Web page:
Data Protection Workshop for Legislature

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Data Protection Workshop for Legislature

April 12 @ 10:00 am - 5:00 pm

The fourth industrial revolution (4IR) and emergent information and communication technologies (ICTs) are speeding up Nigeria’s digital transformation. An economy in transition requires synergies between the digital, legal, political and socio-economic infrastructures to realise the benefits and curb attendant risks of the digital economy. Thus, as we embrace digital technologies, mindfulness about social policies like data protection and privacy policies are critical to maintaining citizens’ human rights in an online world. The increased risks of ICTs warrant regulatory changes around the world, especially as it relates to data and privacy.

Nigeria’s economy is in transition and requires policies and regulations that will enable a conducive and enabling environment. The benefits of data protection are significant to Nigeria’s economy as we seek to diversify and build a digital economy. Thus, a national, holistic and coordinated approach led by a single central regulator, working alongside other government ministries, departments, and agencies (MDAs) is fundamental and reduces the administrative burden of sector-specific regulators.

The Data Protection White Paper developed by the Lagos Business School and the American Business Council introduces the tenets of data protection in Nigeria, against global best practices and proposes policy recommendations for legislative change.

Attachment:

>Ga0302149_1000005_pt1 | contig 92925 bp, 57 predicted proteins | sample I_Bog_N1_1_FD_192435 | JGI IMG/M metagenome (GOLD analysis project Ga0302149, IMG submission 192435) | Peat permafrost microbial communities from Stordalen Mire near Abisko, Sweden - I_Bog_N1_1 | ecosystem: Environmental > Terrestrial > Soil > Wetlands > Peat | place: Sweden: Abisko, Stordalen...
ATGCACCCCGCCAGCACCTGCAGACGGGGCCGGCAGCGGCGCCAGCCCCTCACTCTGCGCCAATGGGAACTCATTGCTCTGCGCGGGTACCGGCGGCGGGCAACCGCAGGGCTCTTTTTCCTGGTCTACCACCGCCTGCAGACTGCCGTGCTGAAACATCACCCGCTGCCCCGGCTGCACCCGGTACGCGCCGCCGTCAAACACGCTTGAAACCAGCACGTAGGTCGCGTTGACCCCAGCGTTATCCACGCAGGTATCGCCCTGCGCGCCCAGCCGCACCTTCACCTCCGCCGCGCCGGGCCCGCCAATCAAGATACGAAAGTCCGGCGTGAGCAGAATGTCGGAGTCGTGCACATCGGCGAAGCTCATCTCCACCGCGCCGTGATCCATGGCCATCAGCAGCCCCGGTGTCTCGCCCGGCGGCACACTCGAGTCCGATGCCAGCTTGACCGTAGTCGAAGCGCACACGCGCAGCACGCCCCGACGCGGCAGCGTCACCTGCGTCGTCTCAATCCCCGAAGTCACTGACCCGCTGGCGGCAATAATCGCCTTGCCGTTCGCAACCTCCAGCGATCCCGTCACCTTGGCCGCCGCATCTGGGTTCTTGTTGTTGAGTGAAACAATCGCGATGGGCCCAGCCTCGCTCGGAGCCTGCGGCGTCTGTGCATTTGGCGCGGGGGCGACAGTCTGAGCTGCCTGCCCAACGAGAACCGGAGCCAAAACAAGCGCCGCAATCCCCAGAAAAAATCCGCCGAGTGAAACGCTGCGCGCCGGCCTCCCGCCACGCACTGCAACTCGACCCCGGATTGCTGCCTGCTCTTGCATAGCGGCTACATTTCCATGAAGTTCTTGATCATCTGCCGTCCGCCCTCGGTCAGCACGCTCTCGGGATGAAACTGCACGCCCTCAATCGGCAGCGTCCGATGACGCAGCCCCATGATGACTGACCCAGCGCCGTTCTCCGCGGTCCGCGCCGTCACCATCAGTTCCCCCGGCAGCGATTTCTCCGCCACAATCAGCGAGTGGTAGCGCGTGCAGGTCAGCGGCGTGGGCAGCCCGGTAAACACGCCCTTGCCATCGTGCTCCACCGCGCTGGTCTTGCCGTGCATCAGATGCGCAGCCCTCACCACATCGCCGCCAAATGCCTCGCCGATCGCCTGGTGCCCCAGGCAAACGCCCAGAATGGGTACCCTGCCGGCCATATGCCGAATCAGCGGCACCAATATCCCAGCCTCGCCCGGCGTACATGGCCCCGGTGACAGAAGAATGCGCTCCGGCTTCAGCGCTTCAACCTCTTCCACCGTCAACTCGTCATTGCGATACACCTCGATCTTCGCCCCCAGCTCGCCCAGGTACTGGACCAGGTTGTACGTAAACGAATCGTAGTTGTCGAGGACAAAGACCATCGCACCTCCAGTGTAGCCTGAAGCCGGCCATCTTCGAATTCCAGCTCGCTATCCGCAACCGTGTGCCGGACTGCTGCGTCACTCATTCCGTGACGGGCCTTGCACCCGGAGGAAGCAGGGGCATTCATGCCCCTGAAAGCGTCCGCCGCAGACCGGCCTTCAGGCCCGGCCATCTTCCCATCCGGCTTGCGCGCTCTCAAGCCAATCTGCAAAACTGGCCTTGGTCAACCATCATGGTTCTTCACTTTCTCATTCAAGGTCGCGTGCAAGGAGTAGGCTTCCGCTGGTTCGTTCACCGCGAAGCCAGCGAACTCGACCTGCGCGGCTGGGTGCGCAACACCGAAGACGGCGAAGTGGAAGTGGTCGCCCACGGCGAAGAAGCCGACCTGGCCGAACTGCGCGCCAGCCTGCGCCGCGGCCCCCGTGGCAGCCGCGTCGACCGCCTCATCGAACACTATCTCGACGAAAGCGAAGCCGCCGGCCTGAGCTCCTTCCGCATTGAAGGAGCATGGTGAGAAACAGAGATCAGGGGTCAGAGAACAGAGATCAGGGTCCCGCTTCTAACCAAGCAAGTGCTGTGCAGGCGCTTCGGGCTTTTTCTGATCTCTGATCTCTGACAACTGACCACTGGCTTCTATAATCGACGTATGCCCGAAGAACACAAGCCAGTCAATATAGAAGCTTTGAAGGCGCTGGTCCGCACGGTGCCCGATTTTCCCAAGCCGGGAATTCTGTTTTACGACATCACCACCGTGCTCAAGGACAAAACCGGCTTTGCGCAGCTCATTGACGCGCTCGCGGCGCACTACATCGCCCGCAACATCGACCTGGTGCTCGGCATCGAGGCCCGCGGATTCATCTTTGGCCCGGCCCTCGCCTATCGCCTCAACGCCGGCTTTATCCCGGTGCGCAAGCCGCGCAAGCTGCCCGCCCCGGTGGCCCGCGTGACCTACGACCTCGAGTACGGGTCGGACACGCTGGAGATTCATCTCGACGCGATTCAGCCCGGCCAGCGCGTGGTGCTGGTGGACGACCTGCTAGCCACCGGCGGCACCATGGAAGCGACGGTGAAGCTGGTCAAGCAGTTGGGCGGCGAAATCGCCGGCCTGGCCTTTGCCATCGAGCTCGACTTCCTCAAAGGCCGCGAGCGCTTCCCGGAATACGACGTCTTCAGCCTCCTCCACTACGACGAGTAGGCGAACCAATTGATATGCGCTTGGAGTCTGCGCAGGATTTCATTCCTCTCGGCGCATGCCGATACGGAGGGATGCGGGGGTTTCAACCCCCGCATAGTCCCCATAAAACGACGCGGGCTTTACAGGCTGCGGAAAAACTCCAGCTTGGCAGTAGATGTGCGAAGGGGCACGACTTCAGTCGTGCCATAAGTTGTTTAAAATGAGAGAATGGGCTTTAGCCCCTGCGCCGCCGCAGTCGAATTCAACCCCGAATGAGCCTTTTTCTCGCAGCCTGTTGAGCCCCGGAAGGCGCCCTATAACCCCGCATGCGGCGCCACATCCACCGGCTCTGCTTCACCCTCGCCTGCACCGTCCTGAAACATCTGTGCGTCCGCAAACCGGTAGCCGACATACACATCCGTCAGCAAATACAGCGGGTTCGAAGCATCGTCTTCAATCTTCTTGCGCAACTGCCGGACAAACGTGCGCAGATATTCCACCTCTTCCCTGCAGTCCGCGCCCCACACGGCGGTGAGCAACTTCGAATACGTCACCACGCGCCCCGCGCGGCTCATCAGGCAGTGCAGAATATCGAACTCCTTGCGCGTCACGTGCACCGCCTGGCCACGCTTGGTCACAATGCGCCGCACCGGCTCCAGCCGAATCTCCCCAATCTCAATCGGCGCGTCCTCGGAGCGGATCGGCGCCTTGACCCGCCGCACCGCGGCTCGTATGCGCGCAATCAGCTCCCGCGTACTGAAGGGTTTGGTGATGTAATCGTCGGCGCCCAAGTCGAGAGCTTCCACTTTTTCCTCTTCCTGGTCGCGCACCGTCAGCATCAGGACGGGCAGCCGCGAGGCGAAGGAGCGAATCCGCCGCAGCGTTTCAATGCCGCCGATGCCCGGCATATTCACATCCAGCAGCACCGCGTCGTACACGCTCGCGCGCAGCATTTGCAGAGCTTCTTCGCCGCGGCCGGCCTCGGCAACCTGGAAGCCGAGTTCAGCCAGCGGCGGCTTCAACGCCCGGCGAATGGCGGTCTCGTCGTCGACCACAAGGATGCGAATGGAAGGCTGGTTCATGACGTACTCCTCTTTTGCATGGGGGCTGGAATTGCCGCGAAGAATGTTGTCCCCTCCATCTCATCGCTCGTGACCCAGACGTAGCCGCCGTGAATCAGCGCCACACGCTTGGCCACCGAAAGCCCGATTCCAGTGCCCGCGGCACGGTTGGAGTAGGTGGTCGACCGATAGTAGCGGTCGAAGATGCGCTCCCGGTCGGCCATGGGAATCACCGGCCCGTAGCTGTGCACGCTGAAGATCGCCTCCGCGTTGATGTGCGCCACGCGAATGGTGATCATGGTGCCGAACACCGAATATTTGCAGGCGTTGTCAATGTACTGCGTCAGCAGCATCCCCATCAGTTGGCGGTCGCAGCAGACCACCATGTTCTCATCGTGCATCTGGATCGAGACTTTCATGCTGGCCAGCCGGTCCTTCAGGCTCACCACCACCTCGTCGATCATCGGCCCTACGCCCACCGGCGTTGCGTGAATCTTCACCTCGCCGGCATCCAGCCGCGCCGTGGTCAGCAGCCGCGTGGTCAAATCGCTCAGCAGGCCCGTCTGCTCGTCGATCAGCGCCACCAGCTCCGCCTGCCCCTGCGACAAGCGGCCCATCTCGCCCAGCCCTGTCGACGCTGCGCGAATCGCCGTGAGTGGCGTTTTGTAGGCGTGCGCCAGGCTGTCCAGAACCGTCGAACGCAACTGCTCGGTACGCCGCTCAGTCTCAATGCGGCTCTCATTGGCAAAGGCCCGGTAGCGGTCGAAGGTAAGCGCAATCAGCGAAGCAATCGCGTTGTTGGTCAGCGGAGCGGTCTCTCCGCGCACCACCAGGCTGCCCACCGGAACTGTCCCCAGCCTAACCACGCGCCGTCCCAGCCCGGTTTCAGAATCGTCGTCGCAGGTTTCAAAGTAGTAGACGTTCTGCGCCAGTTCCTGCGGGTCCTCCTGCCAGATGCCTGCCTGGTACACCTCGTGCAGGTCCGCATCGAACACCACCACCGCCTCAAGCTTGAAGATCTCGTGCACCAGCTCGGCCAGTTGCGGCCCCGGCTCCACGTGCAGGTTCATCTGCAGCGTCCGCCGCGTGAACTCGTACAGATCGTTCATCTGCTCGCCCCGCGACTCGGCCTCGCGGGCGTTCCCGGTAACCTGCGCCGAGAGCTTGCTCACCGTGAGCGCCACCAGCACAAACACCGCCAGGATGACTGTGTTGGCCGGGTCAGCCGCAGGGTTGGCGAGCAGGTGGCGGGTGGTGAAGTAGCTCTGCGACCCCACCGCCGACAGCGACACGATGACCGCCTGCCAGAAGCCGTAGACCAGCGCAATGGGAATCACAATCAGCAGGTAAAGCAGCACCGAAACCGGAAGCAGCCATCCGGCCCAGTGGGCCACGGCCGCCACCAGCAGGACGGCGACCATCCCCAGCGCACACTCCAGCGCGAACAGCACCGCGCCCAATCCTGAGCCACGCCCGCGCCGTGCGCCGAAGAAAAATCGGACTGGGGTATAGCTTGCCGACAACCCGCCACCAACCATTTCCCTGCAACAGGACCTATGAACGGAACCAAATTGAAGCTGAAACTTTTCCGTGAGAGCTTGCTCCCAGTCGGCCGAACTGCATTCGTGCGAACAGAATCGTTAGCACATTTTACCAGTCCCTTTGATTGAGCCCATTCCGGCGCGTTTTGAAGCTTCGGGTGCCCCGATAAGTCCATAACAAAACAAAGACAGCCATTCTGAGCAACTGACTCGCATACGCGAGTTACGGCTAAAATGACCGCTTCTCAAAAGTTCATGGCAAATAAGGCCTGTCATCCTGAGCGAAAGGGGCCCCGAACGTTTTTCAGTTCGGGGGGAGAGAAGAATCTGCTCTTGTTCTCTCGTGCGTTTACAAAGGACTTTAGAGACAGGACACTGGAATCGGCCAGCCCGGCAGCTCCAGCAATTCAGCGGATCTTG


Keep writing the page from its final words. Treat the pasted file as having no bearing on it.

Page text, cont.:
Current data protection framework in Nigeria

Section 37 of the 1999 constitution which is under Chapter IV (Fundamental Rights) speaks on the Right to private and family life of the Nigerian people.

The Section provides that, “The privacy of citizens, their homes, correspondence, telephone conversations and telegraphic communications is hereby guaranteed and protected.”

On January 25, 2019, the National Information Development Technology Agency (NITDA) issued a regulation titled “Nigeria Data Protection Regulation (NDPR 2019)” which is the Act that particularly addresses data protection and privacy in Nigeria.

The NDPR 2019 is a data protection regulation aimed at safeguarding the rights of natural persons to data privacy, it fosters safe-conductor transactions involving the exchange of Personal Data, prevents manipulation of Personal Data and it also ensures that Nigerian businesses remain competitive in international trade. The NDPR 2019 emphasised and strengthened the provision of section 37 of the 1999 constitution of the federal republic of Nigeria.

Section 26 of the National Identity Management Commission (NIMC) Act issued 2007 prescribes approval of the commission before anyone can access the data in their database. It permits the commission to collect and process data on Nigerians.

Stakeholder feedback

At the workshop stakeholders highlighted that data protection and data privacy affect the lives of everyone both in the public and private sectors, especially in areas of business and economic activities.